MOSCOW (AP) - A suicide bomber struck a busy railway station in southern Russia on Sunday, killing at least 15 others and wounding scores more, officials said, in a stark reminder of the threat Russia is facing as it prepares to host February's Olympics in Sochi.
No one immediately claimed responsibility for the bombing in Volgograd, but it came several months after Chechen rebel leader Doku Umarov called for new attacks against civilian targets in Russia, including the Sochi Games.
Suicide bombings have rocked Russia for years, but many have been contained to the Caucasus, the center of an insurgency seeking an Islamist state in the region. Until recently Volgograd was not a typical target, but the city formerly known as Stalingrad has now been struck twice in two months - suggesting militants may be using the transportation hub as a renewed way of showing their reach outside their restive region.
Volgograd, which borders the Caucasus, is 900 kilometers (550 miles) south of Moscow and about 650 kilometers (400 miles) northeast of Sochi, a Black Sea resort flanked by the North Caucasus Mountains.
The bombing highlights the daunting security challenge Russia will face in fulfilling its pledge to make the Sochi Games the "safest Olympics in history." The government has deployed tens of thousands of soldiers, police and other security personnel to protect the games.
Through the day, officials issued conflicting statements on casualties. Officials said that the suspected bomber was a woman, but late Sunday the Interfax news agency quoted an unidentified law enforcement officer as saying footage taken by surveillance cameras indicated that the bomber was a man. There was no immediate confirmation of that claim from any official sources.
The bomber detonated explosives in front of a metal detector just beyond the station's main entrance when a police sergeant became suspicious and rushed forward to check ID, officials said. The officer was killed by the blast, and several other policemen were wounded.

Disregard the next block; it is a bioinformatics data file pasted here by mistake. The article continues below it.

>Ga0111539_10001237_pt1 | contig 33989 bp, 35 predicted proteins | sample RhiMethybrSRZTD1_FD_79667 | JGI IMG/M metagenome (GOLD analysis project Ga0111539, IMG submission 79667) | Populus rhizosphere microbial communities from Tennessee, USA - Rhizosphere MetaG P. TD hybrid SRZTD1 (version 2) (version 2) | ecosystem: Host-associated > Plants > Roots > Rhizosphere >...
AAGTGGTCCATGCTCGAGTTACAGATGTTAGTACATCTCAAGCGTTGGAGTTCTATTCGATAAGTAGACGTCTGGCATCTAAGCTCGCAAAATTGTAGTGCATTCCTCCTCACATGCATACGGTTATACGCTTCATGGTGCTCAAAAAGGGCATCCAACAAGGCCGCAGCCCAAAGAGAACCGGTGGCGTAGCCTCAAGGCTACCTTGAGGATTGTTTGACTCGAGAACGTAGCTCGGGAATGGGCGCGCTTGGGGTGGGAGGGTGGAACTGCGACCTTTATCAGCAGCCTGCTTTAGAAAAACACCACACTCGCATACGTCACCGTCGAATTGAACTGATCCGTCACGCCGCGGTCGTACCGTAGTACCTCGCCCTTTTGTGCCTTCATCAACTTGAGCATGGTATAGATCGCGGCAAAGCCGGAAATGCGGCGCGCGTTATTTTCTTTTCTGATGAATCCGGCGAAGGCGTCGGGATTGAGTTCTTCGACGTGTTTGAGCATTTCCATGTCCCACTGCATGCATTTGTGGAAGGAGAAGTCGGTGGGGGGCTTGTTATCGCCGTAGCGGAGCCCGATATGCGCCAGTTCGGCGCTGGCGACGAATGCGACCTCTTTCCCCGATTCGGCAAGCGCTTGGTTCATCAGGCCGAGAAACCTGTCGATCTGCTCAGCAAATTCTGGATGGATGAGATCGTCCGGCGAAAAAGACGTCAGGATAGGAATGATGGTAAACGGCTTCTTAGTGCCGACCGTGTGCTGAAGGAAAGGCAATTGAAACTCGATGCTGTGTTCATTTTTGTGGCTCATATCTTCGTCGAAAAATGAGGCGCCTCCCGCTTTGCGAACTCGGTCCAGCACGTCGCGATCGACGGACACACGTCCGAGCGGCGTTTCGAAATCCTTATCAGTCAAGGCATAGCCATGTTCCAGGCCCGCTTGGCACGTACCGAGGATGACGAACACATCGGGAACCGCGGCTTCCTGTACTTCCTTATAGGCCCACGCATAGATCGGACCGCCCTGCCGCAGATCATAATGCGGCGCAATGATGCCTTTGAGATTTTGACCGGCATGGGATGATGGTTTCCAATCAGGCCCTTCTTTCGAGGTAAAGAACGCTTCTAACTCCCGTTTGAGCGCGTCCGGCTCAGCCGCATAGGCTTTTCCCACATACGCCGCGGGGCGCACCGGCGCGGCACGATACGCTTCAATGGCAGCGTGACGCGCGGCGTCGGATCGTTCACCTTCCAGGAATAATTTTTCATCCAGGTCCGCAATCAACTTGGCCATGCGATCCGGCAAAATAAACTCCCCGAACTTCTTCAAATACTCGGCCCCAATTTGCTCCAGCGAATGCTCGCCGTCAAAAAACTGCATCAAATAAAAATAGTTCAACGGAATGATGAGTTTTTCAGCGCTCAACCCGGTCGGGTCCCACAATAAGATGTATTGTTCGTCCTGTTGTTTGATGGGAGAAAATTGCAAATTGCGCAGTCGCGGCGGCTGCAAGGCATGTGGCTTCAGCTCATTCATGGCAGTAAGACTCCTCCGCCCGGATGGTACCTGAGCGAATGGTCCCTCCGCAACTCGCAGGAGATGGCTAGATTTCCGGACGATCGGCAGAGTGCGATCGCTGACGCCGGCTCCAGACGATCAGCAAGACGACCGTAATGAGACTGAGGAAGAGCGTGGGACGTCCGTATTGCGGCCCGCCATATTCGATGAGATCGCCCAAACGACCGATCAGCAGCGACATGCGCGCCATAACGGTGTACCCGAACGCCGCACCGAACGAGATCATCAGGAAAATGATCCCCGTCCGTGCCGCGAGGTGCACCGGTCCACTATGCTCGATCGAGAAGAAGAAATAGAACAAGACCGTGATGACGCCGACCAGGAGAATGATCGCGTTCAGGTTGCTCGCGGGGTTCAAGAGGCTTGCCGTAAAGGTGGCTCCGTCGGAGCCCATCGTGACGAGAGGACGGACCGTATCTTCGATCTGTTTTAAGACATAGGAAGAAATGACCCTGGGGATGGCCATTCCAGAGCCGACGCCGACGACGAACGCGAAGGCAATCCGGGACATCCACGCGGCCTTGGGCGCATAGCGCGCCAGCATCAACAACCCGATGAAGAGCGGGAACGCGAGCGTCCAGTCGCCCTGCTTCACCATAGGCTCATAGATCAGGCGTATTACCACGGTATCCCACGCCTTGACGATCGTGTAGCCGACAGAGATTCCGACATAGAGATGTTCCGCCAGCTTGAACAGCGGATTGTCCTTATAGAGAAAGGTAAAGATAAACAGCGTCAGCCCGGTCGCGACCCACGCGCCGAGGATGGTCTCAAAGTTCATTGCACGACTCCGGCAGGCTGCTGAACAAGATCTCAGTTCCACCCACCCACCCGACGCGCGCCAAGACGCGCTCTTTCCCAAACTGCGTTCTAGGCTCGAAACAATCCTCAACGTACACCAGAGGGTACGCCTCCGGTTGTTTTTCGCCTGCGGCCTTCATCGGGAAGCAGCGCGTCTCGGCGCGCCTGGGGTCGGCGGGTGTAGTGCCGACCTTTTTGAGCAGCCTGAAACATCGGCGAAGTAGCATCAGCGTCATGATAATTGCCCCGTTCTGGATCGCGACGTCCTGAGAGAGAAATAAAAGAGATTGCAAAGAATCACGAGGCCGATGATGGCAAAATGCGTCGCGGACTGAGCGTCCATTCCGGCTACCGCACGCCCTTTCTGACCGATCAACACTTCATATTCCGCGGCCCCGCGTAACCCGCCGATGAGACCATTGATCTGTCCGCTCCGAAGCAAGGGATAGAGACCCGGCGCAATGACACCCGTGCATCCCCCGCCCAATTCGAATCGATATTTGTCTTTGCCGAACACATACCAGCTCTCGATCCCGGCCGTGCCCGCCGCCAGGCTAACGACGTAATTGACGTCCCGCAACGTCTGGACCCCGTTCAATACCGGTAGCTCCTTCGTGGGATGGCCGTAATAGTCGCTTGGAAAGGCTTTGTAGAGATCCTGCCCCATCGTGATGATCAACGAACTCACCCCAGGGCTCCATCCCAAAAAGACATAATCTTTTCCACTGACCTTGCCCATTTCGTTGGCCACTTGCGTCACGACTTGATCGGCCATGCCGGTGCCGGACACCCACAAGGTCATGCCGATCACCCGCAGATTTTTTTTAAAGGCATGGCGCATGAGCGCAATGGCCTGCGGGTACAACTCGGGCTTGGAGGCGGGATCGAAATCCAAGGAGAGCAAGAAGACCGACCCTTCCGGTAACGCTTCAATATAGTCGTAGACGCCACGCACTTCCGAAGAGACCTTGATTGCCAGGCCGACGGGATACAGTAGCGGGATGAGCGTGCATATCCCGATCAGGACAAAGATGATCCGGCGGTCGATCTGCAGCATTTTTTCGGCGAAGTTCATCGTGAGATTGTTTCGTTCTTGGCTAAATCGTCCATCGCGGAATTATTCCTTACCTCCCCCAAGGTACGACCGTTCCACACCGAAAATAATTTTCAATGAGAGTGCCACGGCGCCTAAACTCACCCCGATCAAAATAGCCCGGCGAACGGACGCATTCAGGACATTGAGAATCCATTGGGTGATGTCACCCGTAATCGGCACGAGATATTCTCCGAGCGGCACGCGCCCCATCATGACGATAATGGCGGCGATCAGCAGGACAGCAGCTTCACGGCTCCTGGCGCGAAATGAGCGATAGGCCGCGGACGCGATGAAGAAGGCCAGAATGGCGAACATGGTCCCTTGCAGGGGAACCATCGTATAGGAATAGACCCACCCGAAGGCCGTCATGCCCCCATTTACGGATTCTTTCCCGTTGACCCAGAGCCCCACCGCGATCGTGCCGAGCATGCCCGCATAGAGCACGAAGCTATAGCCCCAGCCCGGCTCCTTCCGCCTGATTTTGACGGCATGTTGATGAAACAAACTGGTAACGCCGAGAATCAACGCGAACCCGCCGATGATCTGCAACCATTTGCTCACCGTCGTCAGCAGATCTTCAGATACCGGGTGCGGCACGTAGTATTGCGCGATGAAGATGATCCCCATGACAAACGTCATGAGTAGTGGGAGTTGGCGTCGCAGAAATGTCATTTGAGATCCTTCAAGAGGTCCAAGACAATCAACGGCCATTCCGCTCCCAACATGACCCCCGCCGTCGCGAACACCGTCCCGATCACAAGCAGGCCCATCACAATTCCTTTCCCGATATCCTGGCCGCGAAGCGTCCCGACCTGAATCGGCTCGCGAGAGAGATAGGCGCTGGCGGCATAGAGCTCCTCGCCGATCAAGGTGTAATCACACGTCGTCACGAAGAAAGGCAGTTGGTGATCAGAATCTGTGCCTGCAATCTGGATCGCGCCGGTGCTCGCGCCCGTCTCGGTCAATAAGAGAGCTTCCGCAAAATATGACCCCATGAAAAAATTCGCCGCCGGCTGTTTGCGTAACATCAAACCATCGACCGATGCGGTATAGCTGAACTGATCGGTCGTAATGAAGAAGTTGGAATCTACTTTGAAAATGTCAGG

"When the suicide bomber saw a policeman near a metal detector, she became nervous and set off her explosive device," Vladimir Markin, the spokesman for the nation's top investigative agency, said in a statement. He added that the bomb contained about 10 kilograms (22 pounds) of TNT and was rigged with shrapnel.
Markin said that security controls prevented a far greater number of casualties at the station, which was packed with people at a time when several trains were delayed.
Markin said 13 people and the bomber were killed on the spot, and the regional government said two other people later died at a hospital. About 40 were hospitalized, many in grave condition.
The Interfax news agency reported that the suspected bomber's head was found at the site of explosion, which would allow quick identification.
Lifenews.ru, a Russian news portal that reportedly has close links to security agencies, said the attacker appeared to have been a woman whose two successive rebel husbands had been killed by Russian security forces in the Caucasus.
Female suicide bombers, many of whom were widows or sisters of rebels, have mounted numerous attacks in Russia. They often have been referred to as "black widows."
In October, a female suicide bomber blew herself up on a city bus in Volgograd, killing six people and injuring about 30. Officials said that attacker came from the province of Dagestan, which has become the center of the Islamist insurgency that has spread across the region after two separatist wars in Chechnya.
As in Sunday's blast, her bomb was rigged with shrapnel that caused severe injuries.